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Disappointing year for local legislators - The Sun Chronicle : Local News

Disappointing year for local legislators

With 2013 session nearly over, reviews have been mixed

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Posted: Tuesday, November 26, 2013 12:00 am

BOSTON - With the 2013 legislative session all but over, Attleboro area legislators are giving mixed reviews on the highs and lows of the year - from the passage-followed-by-repeal of the tech tax to a move toward a higher minimum wage.

But if there is one thing they all agree upon, it is that more needed to be done.

"We actually accomplished some things, but there's a lot left on the table," said Rep. Betty Poirier, R-North Attleboro.

The Legislature wrapped up business for the year last Wednesday.

It will return to work in January, facing the task of crafting another state budget and following up on unresolved issues, including the melding of House and Senate bills on changes in the welfare system and additional benefits for veterans.

"There really wasn't much in the way of accomplishment," said Rep. Jay Barrows, R-Mansfield. "We didn't get welfare reform, we didn't get the Valour Act II to a conference committee. If there was any success, it would be the technology tax issue."

The repeal of the technology tax on software services, which overwhelmingly passed both chambers as a way to support transportation funding, was also the highlight of the session for Poirier.

"That went through in a flash, with very little input from the industry. We kept saying 'You can't do that, this is the sweet spot of our economic industry.' And, it was repealed, how amazing," she said.

Poirier said although it worked out in the end, the initial passage of the bill showed a weakness in the legislative process.

"A lot of legislators don't have a business background, and if you've never worked in the business world and know what's entailed, you have no knowledge," she said.

State Sen. Richard Ross, R-Wrentham, had a busy session, in part because he is only one of four Republicans in the Senate sharing a multitude of committee duties.

"My life is a very busy life because I'm in a minority party," Ross said.

Ross listed personal accomplishments, such as offering amendments to the state budget and a bill that would require utility company officials to bear more accountability after major storms by providing updates three times a day, instead of "haphazardly whenever they think they should."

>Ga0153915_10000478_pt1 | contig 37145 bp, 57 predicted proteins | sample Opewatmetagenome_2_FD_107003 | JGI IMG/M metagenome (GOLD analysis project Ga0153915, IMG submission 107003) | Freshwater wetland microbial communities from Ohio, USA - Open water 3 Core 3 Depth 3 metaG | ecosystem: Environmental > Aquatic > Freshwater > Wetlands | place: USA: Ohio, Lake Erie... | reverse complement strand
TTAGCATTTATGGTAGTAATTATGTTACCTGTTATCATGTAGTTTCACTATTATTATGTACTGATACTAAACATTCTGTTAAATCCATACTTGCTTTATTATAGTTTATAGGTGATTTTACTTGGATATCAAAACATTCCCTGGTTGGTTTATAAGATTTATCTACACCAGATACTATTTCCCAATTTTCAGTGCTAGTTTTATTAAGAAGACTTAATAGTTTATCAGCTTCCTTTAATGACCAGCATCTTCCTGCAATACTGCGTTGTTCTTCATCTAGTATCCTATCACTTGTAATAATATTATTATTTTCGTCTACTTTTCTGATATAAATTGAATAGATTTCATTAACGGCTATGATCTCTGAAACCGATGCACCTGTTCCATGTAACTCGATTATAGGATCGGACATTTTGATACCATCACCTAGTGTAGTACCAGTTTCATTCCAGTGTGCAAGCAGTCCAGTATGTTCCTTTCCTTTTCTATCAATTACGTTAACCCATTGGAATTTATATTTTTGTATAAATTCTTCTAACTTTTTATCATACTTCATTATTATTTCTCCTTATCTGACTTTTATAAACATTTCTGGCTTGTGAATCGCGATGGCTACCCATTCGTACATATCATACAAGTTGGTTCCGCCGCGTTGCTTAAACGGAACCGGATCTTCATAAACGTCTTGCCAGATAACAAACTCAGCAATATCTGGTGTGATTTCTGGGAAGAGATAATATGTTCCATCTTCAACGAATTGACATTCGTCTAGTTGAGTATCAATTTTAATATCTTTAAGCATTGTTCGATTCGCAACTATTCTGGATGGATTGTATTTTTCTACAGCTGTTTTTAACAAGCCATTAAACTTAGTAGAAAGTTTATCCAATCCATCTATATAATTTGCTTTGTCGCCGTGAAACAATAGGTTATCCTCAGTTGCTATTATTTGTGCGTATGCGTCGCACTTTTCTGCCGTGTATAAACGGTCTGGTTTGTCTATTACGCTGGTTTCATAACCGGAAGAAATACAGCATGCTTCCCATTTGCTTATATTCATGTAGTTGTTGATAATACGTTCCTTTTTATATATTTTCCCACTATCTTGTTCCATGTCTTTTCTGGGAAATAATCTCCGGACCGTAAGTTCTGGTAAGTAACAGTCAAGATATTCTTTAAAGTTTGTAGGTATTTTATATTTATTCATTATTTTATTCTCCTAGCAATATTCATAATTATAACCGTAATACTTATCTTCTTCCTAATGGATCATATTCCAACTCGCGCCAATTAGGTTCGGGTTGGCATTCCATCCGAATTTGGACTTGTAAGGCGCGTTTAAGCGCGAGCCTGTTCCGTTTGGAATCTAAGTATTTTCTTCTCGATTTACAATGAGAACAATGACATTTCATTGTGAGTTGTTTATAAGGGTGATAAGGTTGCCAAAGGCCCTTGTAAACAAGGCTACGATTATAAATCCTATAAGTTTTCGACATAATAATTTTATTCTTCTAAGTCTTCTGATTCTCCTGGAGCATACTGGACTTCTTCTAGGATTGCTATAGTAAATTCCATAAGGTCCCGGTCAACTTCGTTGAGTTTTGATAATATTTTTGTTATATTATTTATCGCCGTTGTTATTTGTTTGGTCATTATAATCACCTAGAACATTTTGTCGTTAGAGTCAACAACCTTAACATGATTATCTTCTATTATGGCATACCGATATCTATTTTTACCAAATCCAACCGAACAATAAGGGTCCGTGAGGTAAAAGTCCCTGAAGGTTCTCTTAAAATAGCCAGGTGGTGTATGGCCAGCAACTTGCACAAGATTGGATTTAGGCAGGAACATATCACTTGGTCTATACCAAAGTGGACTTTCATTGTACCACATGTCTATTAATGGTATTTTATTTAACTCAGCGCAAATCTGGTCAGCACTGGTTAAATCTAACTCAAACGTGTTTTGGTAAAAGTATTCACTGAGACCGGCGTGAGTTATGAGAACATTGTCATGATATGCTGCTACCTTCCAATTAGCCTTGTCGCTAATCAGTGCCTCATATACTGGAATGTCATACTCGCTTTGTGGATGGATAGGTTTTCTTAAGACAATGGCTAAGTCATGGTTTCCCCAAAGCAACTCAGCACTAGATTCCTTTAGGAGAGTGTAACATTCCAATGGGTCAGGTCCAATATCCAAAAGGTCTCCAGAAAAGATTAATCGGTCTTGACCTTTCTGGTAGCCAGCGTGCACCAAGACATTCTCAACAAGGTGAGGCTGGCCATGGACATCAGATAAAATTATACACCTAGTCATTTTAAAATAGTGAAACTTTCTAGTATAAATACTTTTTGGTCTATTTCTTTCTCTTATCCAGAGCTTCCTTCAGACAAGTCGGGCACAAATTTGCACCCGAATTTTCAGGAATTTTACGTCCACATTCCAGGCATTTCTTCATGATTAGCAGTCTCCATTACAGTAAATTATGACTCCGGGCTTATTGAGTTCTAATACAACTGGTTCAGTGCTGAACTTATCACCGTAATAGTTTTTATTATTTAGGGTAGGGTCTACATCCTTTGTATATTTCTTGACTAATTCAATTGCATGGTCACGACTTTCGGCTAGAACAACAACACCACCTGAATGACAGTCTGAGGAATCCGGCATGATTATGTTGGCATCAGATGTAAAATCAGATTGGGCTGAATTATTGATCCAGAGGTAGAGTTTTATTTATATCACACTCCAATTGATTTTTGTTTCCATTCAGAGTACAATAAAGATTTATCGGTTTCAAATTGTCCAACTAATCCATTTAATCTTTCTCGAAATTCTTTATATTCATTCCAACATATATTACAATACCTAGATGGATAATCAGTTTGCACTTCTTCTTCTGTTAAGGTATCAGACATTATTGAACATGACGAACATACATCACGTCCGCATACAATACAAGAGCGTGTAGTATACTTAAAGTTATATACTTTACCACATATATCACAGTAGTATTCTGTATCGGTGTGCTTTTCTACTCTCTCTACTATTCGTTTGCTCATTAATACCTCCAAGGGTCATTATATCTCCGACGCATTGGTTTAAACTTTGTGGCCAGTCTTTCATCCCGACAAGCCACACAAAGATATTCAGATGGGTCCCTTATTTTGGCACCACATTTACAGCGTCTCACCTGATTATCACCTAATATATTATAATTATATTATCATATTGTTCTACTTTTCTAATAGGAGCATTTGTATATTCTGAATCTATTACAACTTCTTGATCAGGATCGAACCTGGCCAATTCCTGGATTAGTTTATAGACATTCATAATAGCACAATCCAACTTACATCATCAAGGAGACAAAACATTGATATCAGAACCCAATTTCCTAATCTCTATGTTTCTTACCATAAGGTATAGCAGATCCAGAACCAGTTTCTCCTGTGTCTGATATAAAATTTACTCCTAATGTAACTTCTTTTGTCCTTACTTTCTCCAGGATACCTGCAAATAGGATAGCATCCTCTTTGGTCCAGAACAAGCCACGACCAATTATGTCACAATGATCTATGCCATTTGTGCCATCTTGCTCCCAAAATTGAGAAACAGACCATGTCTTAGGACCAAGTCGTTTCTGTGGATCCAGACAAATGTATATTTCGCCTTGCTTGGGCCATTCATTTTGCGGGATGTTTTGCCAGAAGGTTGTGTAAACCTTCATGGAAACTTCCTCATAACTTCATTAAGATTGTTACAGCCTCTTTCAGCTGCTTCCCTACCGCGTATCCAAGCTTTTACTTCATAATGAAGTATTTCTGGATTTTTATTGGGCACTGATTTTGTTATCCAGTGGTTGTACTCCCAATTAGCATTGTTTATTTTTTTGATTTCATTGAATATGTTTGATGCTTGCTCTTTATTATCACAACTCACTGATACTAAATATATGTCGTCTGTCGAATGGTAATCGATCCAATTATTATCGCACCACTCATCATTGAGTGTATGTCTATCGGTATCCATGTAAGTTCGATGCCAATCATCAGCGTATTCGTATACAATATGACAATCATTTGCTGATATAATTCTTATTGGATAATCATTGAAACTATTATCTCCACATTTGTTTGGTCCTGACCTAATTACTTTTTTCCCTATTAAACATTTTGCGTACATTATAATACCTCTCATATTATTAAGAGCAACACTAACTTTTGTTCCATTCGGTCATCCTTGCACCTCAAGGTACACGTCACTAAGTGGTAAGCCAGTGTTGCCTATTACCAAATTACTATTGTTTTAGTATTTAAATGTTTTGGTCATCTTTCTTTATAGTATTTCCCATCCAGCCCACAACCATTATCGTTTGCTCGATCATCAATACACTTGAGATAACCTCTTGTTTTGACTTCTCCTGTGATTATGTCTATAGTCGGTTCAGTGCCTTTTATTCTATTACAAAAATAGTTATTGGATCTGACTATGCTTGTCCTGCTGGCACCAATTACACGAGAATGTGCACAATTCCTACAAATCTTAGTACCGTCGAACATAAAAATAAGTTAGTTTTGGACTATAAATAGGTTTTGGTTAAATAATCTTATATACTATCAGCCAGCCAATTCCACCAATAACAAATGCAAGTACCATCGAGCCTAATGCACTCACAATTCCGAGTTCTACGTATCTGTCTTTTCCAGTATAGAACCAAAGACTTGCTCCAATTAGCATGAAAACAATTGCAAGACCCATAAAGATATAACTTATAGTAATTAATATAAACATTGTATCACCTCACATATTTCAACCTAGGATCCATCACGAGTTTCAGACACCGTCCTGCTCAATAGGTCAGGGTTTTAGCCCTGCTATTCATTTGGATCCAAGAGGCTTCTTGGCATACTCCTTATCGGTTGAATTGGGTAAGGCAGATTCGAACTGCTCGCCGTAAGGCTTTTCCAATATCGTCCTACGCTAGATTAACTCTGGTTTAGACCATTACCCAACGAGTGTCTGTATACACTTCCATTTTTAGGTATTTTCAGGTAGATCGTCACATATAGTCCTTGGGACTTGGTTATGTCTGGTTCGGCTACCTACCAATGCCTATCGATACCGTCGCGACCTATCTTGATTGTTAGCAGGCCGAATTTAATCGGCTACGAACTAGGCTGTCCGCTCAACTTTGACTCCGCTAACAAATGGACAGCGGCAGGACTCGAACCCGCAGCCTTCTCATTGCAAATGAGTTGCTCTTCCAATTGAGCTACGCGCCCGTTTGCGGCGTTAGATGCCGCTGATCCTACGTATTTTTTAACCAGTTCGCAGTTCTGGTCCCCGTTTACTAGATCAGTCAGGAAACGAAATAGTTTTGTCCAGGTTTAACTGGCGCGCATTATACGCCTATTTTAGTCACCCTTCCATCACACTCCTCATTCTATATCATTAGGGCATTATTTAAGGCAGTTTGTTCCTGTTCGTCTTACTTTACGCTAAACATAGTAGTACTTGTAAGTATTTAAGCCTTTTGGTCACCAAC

Ross also filed a bill that would allow people to purchase and carry pepper spray without a license.

He cited last month's murder of a Danvers school teacher as an example where the availability of pepper spray without a license could have saved a life.

"Were she able to have pepper spray discreetly in her purse, she might have been able to thwart off the attack," he said. "I think about my daughters. If I were to arm them with pepper spray, they would have to get a license, and that's ridiculous."

Freshman Rep. Paul Heroux, D-Attleboro, said he filed 23 bills in 11 months.

"A lot of my job is filing legislation for people when it comes up. Whatever is important to constituents is important to me," he said.

One of Heroux's bills was a $38 million bond amendment that passed out of the House unanimously. The amendment, which provides funds for Internet infrastructure at approximately 600 schools, must still pass the Senate and win the governor's approval.

Heroux said he is "90 percent confident" the amendment will succeed.

Heroux is also optimistic about the minimum wage hike passed last week by the Senate.

"The minimum wage will be raised - there's already the momentum and support. But will it have automatic raises in 2014, in 2015 and 2016? That's something that needs to be debated," he said.

Heroux gave his experience as a freshman legislator mixed reviews.

"It's like anything else," he said. "You have things you're really excited about, and there are things that you're disappointed with."

"One of the things I've found disappointing is quality of reports that are presented to the House from special interest groups, state agencies, think tanks," he said.

"I constantly ask (in committee hearings) for higher standards of empirical evidence because what they almost always give is anecdotal evidence - oh I observed this, I observed this. That's not evidence - that's subject to bias."

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